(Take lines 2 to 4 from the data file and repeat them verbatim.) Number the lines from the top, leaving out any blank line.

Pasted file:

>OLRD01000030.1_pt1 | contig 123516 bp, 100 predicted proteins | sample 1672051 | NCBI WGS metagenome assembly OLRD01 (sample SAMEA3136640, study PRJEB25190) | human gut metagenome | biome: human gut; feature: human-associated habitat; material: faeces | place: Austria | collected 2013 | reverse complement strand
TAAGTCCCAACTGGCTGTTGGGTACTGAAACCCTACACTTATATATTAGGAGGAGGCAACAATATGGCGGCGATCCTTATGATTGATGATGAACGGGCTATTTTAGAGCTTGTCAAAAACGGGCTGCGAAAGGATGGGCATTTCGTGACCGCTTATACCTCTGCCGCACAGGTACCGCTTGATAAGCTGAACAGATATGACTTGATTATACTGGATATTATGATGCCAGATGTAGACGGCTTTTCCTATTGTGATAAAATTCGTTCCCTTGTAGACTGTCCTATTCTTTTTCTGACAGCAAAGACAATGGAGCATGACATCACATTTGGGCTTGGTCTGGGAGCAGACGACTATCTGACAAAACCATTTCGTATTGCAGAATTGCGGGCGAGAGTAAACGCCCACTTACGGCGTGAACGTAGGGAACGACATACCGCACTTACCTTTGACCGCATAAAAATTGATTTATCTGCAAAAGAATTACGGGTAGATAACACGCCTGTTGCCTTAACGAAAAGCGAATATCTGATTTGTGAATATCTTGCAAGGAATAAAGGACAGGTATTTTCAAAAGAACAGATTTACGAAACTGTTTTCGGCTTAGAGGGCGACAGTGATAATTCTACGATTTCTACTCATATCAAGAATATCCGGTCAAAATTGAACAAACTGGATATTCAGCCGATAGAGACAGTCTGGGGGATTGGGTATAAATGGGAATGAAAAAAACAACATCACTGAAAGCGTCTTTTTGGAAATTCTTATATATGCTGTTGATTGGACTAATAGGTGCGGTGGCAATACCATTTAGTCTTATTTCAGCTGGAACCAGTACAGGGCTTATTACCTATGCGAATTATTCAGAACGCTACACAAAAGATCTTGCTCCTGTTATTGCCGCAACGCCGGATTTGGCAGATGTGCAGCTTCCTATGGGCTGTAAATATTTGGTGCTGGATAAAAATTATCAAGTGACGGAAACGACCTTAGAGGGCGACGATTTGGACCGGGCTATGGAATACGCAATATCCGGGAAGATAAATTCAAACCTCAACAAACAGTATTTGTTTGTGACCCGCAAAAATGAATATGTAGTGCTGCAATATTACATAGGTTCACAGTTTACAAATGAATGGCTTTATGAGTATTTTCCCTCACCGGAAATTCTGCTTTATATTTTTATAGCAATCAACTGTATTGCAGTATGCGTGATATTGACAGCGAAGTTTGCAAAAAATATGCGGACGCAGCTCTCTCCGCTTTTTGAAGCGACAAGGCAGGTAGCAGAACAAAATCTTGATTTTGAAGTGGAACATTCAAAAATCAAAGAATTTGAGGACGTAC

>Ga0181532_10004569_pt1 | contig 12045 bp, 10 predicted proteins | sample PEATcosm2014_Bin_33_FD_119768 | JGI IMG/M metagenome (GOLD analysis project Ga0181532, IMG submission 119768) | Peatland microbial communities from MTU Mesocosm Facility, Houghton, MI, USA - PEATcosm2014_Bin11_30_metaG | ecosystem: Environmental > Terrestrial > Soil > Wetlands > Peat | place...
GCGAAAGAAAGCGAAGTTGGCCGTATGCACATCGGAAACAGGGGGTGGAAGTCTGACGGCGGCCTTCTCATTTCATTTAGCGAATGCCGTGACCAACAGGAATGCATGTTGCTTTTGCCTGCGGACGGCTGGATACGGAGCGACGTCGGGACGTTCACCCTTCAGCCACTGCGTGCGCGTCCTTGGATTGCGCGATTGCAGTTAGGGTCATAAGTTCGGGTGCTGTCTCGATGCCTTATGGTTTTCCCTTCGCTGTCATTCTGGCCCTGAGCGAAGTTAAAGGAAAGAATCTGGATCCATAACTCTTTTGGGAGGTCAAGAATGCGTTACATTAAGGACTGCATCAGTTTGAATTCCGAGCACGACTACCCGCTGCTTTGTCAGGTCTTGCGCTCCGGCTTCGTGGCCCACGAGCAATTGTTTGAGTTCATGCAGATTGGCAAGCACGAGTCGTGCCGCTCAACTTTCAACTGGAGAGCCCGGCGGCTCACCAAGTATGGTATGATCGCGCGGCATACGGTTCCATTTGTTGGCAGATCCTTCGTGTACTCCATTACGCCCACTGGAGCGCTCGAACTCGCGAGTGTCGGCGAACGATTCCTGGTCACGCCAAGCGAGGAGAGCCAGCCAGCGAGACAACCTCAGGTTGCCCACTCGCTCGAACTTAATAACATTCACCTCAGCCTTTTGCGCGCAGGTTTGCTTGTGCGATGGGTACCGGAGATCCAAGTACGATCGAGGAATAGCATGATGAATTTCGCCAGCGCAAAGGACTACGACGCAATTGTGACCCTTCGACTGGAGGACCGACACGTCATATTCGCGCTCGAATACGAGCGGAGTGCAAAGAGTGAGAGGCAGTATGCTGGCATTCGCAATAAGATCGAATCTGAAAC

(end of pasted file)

TAAGTCCCAACTGGCTGTTGGGTACTGAAACCCTACACTTATATATTAGGAGGAGGCAACAATATGGCGGCGATCCTTATGATTGATGATGAACGGGCTATTTTAGAGCTTGTCAAAAACGGGCTGCGAAAGGATGGGCATTTCGTGACCGCTTATACCTCTGCCGCACAGGTACCGCTTGATAAGCTGAACAGATATGACTTGATTATACTGGATATTATGATGCCAGATGTAGACGGCTTTTCCTATTGTGATAAAATTCGTTCCCTTGTAGACTGTCCTATTCTTTTTCTGACAGCAAAGACAATGGAGCATGACATCACATTTGGGCTTGGTCTGGGAGCAGACGACTATCTGACAAAACCATTTCGTATTGCAGAATTGCGGGCGAGAGTAAACGCCCACTTACGGCGTGAACGTAGGGAACGACATACCGCACTTACCTTTGACCGCATAAAAATTGATTTATCTGCAAAAGAATTACGGGTAGATAACACGCCTGTTGCCTTAACGAAAAGCGAATATCTGATTTGTGAATATCTTGCAAGGAATAAAGGACAGGTATTTTCAAAAGAACAGATTTACGAAACTGTTTTCGGCTTAGAGGGCGACAGTGATAATTCTACGATTTCTACTCATATCAAGAATATCCGGTCAAAATTGAACAAACTGGATATTCAGCCGATAGAGACAGTCTGGGGGATTGGGTATAAATGGGAATGAAAAAAACAACATCACTGAAAGCGTCTTTTTGGAAATTCTTATATATGCTGTTGATTGGACTAATAGGTGCGGTGGCAATACCATTTAGTCTTATTTCAGCTGGAACCAGTACAGGGCTTATTACCTATGCGAATTATTCAGAACGCTACACAAAAGATCTTGCTCCTGTTATTGCCGCAACGCCGGATTTGGCAGATGTGCAGCTTCCTATGGGCTGTAAATATTTGGTGCTGGATAAAAATTATCAAGTGACGGAAACGACCTTAGAGGGCGACGATTTGGACCGGGCTATGGAATACGCAATATCCGGGAAGATAAATTCAAACCTCAACAAACAGTATTTGTTTGTGACCCGCAAAAATGAATATGTAGTGCTGCAATATTACATAGGTTCACAGTTTACAAATGAATGGCTTTATGAGTATTTTCCCTCACCGGAAATTCTGCTTTATATTTTTATAGCAATCAACTGTATTGCAGTATGCGTGATATTGACAGCGAAGTTTGCAAAAAATATGCGGACGCAGCTCTCTCCGCTTTTTGAAGCGACAAGGCAGGTAGCAGAACAAAATCTTGATTTTGAAGTGGAACATTCAAAAATCAAAGAATTTGAGGACGTAC

>Ga0181532_10004569_pt1 | contig 12045 bp, 10 predicted proteins | sample PEATcosm2014_Bin_33_FD_119768 | JGI IMG/M metagenome (GOLD analysis project Ga0181532, IMG submission 119768) | Peatland microbial communities from MTU Mesocosm Facility, Houghton, MI, USA - PEATcosm2014_Bin11_30_metaG | ecosystem: Environmental > Terrestrial > Soil > Wetlands > Peat | place...
GCGAAAGAAAGCGAAGTTGGCCGTATGCACATCGGAAACAGGGGGTGGAAGTCTGACGGCGGCCTTCTCATTTCATTTAGCGAATGCCGTGACCAACAGGAATGCATGTTGCTTTTGCCTGCGGACGGCTGGATACGGAGCGACGTCGGGACGTTCACCCTTCAGCCACTGCGTGCGCGTCCTTGGATTGCGCGATTGCAGTTAGGGTCATAAGTTCGGGTGCTGTCTCGATGCCTTATGGTTTTCCCTTCGCTGTCATTCTGGCCCTGAGCGAAGTTAAAGGAAAGAATCTGGATCCATAACTCTTTTGGGAGGTCAAGAATGCGTTACATTAAGGACTGCATCAGTTTGAATTCCGAGCACGACTACCCGCTGCTTTGTCAGGTCTTGCGCTCCGGCTTCGTGGCCCACGAGCAATTGTTTGAGTTCATGCAGATTGGCAAGCACGAGTCGTGCCGCTCAACTTTCAACTGGAGAGCCCGGCGGCTCACCAAGTATGGTATGATCGCGCGGCATACGGTTCCATTTGTTGGCAGATCCTTCGTGTACTCCATTACGCCCACTGGAGCGCTCGAACTCGCGAGTGTCGGCGAACGATTCCTGGTCACGCCAAGCGAGGAGAGCCAGCCAGCGAGACAACCTCAGGTTGCCCACTCGCTCGAACTTAATAACATTCACCTCAGCCTTTTGCGCGCAGGTTTGCTTGTGCGATGGGTACCGGAGATCCAAGTACGATCGAGGAATAGCATGATGAATTTCGCCAGCGCAAAGGACTACGACGCAATTGTGACCCTTCGACTGGAGGACCGACACGTCATATTCGCGCTCGAATACGAGCGGAGTGCAAAGAGTGAGAGGCAGTATGCTGGCATTCGCAATAAGATCGAATCTGAAAC